I am on their backs at every prayer time and will not let up until they have prayed.

Everyone is being roped into chores and moaning is not tolerated, with the exception of Gorgeous who still behaves like he is about to be crucified rather than asked to take a dish to the kitchen or put something away.

The difference is a massive relief. Bed time is earlier, I don’t spend my time trying to drag them off devices and I get help with the babies. Little Lady is on best behaviour and her attitude has improved since she realised I wouldn't tolerate anymore. I think this is what the kids in my neighbour call “under manners” in the local slang. I really like that description.

I think the problem was that I had taken my eye off the ball. I wasn't paying the older children as much attention and they knew it. When I asked them to do something and they didn't, I didn't follow up with a consequence as I always did when they were younger. When they were supposed to put devices away, they knew I wasn't going to come down and enforce my instruction quite yet because I was feeding the baby, or changing a nappy, or had the dinner on the stove. In addition Little Lady is coming to that age where she thinks that she is smarter than her mum, can run rings around me and do whatever she likes by quietly disappearing or avoiding the issue. She probably will be a lot smarter than her mum, but not yet.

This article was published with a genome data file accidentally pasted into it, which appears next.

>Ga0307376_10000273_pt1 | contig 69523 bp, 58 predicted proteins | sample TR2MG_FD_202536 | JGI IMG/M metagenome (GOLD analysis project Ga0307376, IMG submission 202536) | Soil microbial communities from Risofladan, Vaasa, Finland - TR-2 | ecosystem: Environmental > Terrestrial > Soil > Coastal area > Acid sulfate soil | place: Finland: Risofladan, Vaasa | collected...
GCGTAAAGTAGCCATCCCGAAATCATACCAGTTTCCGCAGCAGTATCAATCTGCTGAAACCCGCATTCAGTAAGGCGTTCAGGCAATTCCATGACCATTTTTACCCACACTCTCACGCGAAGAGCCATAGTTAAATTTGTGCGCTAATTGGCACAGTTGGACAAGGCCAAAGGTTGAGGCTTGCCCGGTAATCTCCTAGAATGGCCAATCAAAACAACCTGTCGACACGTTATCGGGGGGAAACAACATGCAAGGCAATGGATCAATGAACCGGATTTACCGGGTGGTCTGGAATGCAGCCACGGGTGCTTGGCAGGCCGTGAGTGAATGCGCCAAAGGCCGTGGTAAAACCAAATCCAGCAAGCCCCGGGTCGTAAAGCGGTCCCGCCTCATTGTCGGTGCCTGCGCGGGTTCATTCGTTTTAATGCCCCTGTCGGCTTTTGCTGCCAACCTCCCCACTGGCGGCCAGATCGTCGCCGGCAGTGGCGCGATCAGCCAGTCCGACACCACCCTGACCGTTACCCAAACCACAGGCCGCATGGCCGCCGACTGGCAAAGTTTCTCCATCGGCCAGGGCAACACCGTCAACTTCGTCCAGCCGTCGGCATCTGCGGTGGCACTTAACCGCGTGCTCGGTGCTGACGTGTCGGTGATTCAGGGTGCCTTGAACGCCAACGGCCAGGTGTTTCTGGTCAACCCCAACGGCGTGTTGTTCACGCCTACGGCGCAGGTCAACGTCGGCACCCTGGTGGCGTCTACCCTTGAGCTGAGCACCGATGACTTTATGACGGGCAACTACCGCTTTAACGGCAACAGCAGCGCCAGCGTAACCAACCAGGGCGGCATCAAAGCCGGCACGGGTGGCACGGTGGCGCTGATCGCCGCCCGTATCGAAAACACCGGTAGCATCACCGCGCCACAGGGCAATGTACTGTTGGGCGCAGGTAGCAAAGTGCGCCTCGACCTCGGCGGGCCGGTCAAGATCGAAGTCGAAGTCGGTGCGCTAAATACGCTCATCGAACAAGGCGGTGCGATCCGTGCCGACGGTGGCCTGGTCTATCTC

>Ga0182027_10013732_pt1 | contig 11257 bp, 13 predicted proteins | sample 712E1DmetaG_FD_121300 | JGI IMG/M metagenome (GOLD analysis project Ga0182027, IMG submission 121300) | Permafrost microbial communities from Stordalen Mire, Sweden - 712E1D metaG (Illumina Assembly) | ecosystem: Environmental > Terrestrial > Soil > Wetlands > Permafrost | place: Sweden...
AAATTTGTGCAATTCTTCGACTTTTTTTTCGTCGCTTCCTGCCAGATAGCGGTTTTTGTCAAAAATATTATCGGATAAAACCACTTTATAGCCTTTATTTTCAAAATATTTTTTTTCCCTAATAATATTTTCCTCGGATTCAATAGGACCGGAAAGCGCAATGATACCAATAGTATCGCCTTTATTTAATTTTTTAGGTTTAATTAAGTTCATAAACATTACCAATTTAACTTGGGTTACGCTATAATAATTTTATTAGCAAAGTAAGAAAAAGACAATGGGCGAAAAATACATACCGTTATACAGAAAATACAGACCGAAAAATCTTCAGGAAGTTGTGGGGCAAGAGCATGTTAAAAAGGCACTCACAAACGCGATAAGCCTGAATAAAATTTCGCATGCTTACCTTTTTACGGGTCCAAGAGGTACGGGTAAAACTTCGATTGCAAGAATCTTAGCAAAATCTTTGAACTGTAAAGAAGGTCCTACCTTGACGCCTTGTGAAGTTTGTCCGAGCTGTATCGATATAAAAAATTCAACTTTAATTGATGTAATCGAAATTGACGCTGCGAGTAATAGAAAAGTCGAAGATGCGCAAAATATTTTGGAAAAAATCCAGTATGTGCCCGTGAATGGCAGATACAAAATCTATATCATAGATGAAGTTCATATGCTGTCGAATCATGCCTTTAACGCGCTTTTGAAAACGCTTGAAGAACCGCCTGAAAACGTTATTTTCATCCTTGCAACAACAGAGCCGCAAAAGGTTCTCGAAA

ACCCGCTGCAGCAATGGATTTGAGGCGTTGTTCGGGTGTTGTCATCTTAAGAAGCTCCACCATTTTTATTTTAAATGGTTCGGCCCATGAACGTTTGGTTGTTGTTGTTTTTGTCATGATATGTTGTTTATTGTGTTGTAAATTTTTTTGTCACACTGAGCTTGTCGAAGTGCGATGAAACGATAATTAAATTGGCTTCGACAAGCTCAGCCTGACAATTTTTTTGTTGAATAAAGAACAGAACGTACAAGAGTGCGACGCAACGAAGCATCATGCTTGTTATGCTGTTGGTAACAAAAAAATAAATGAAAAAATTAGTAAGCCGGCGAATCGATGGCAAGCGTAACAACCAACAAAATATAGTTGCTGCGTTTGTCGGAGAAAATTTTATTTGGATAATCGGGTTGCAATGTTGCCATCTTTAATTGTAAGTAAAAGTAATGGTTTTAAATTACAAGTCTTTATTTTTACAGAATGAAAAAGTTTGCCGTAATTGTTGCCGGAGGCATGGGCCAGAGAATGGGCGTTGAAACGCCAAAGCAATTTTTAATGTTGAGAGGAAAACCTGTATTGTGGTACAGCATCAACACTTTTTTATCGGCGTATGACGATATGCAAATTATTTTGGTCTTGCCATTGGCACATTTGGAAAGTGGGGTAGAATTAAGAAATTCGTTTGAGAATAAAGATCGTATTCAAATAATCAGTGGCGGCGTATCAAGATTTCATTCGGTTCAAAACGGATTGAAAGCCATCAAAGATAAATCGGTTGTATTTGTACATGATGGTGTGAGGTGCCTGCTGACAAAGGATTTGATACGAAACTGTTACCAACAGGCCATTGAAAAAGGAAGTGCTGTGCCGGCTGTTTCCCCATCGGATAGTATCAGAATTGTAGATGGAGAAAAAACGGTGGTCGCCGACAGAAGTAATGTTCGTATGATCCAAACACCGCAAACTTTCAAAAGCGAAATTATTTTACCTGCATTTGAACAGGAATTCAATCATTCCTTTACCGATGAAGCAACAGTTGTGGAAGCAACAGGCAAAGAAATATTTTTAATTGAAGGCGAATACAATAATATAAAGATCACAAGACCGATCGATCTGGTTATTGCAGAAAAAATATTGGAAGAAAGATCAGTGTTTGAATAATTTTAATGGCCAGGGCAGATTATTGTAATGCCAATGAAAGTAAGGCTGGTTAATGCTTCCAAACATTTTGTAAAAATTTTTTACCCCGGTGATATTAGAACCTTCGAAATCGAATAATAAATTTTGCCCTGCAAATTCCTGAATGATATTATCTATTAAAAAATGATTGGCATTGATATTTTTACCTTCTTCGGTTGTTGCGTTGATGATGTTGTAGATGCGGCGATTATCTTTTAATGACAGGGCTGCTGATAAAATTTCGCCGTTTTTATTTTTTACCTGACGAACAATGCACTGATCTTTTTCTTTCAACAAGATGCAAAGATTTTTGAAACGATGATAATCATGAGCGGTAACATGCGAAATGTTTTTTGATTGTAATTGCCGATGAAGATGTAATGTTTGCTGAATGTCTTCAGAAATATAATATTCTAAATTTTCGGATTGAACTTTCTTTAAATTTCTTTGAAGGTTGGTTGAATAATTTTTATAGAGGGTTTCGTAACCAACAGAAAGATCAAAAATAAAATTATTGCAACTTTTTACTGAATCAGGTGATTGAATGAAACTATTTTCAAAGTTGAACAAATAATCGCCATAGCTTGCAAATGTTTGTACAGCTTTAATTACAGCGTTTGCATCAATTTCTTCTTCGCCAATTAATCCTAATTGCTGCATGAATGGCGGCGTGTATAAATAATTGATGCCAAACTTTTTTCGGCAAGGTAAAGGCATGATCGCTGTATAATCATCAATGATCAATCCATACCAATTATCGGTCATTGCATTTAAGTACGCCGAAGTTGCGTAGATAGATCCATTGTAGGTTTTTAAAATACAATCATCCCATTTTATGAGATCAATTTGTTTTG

So now I have my full undivided, focussed attention back on them. Enough to follow through on my instructions, physically steer people who are not listening, lay out clear consequences and enact them and check regularly where the kids are with revision, or a lesson or their prayers.

I am all for gentle parenting, but not when it is being used to lead me on a merry dance.

The whole situation has reminded me of why parent have to first and foremost parent and not be friends to their children. I am certainly in fierce mama bear mode at the moment and I think it has done them and me good.


  1. Anonymous17 June, 2015

    Alhamdulilah! I totally agree, we should love our children but be a parent first. It is so easy to slip and then ask, hm what am I doing. And generally children try to streetch and then suddenly I wonder what I am doing/allowing. All of us need to check now and then on what we are doing!/S Susan

  2. Anonymous17 June, 2015

    Jazaki Allahu khairan for your tips mashaAllah. Just one question though - how do you do it? I mean with a small baby - diaper changes, nursing etc, how do you manage to keep your eye on the older kids and follow through with consequences? What if you're in the middle of a lengthy nursing session or changing a messy diaper so you can't possibly leave . . . and you know very well one of your other children is doing something they shouldn't - or you just have no idea at all what they are doing - how do you deal with that. Also what about if you have absolutely no help whatsoever with housework, cooking etc (and hiring is not an option) - how do you get everything done while keeping a tight reign on the children? Doesn't watching them so closely take all the time? I really appreciate your time with this advice. Happy Ramadan to you and your family!

  3. Assalam-alaikam Dear Sister,
    thank you for your comment and question. I have replied more fully here:
    Hope this answers your question :)